A Mind-Melting Visualization Of The Universe’s Invisible Forces

This award-winning visualization analyzes 240 million light years of space to peel back the layers of invisible webbing holding our universe together.

A Mind-Melting Visualization Of The Universe’s Invisible Forces

There are few forces in the world more humbling than the intelligence of your average astrophysicist–not to mention the ebbs and flows of the cosmic web, energy and matter moving at scales that exceed all human comprehension.

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Luckily for all of us, Johns Hopkins physicist Miguel A. Aragon-Calvo spends much of his time producing spectacular views of the universe that make both things accessible. His latest award-winning visualization, produced with the help of Julieta Aguilera and Mark SubbaRao of the Adler Planetarium, renders the “history of matter”–focusing especially on the role of dark matter.

While we can’t see dark matter, we believe that its presence, outweighing visible matter by 6:1, gives rise to gravity. “It actually gives us a lot of freedom because nobody has seen dark matter, velocity fields, or the network of voids,” Aragon-Calvo tells Co.Design.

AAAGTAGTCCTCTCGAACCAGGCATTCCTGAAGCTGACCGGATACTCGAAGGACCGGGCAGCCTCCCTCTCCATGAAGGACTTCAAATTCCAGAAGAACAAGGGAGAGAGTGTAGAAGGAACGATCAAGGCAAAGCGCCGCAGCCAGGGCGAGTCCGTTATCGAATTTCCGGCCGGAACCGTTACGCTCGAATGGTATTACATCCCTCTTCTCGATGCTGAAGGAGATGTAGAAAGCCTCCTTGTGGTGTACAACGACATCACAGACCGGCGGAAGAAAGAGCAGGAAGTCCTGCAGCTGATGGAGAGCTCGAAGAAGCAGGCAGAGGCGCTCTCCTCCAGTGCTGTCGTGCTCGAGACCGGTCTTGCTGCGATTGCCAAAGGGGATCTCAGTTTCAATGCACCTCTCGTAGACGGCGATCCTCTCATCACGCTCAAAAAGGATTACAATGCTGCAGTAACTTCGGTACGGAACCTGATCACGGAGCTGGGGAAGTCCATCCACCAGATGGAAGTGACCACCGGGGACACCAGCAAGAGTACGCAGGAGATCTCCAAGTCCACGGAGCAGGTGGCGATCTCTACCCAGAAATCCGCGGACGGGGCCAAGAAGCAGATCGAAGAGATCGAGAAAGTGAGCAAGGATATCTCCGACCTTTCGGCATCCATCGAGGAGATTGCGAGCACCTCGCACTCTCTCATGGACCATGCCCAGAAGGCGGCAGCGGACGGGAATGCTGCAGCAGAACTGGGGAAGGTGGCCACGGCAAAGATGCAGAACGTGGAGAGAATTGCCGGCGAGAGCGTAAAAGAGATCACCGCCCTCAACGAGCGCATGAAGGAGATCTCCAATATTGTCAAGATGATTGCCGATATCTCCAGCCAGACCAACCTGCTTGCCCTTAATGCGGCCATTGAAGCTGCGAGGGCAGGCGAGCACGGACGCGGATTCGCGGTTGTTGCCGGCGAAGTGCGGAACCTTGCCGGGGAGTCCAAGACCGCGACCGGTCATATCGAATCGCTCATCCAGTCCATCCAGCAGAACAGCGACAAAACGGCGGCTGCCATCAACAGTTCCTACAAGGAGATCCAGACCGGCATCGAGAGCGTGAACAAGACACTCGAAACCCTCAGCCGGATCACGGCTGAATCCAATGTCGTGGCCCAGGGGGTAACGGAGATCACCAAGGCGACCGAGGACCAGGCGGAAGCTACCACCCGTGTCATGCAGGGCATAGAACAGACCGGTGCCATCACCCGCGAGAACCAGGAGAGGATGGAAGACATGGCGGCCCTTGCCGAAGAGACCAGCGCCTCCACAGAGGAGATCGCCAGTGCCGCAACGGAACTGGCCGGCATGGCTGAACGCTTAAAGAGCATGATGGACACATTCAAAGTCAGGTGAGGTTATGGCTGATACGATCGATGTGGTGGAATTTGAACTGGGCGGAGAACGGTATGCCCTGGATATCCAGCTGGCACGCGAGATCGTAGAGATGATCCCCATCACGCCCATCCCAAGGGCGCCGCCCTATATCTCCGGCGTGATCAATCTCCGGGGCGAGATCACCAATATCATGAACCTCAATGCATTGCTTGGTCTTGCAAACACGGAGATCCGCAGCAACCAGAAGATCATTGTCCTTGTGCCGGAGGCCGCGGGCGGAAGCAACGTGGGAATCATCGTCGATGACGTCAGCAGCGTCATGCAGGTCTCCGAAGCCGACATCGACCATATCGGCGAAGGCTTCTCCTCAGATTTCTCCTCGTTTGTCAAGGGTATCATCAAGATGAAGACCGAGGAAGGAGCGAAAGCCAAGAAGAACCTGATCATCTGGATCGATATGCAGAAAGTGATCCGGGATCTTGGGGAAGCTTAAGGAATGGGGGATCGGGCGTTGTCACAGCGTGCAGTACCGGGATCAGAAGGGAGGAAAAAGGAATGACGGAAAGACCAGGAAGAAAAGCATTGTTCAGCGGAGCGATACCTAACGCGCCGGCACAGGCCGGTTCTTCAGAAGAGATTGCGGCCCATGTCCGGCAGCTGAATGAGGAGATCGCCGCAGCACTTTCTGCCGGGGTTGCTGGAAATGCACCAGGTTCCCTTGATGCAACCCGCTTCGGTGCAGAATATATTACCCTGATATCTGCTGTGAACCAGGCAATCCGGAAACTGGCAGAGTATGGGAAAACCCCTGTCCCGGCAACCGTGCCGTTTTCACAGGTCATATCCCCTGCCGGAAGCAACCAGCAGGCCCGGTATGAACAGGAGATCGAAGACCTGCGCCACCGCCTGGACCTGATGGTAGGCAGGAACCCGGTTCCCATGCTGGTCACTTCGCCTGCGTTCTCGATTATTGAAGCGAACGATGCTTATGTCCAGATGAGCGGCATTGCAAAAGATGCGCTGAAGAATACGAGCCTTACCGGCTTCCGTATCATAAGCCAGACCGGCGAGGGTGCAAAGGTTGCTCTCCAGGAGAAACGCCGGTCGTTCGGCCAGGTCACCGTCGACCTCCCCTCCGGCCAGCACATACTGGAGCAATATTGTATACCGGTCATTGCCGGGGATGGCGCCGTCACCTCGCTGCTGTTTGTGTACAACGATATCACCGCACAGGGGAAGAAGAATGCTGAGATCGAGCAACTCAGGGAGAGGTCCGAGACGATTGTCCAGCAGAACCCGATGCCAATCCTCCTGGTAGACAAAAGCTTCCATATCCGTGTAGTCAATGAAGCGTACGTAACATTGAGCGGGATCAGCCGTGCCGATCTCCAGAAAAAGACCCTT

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What you’re actually looking at is the same 240 million light years of space (top to bottom) from five different perspectives (left to right). The progression is one of theory to observation, from the fast and the hot to the cool and the slow, from the Big Bang to what we see today.

But the more you actually study the graphic, the more you’ll realize (and be confounded by) the richness of what you’re seeing. It’s not a simple progression of time as much as it is a mixture of movement and scale. The first few frames are really capturing the velocity of matter across the universe at varying scales. Then we see how matter produces bubbly voids.

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In frame seven, labeled “Matter Trails,” there’s a marked shift, as we’re actually looking at the movement of single particles of matter progressing from the Big Bang to today (Aragon-Calvo says to imagine it as a sequential shot of a BMX stunt).

Then finally, in the last two panels, we make our way to the easiest concepts to grasp: massive vines of glowing dark matter and a telescope-style view of the visible galaxies they’re holding together. “As you can see, the galaxies are just the tip of the iceberg,” writes Aragon-Calvo. “Underneath them there is a vast network of dark matter permeating all space and connecting every element of the Cosmic Web.”

How lucky we all are to catch this glimpse.

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[Hat tip: Wired]

About the author

Mark Wilson is a senior writer at Fast Company. He started Philanthroper.com, a simple way to give back every day.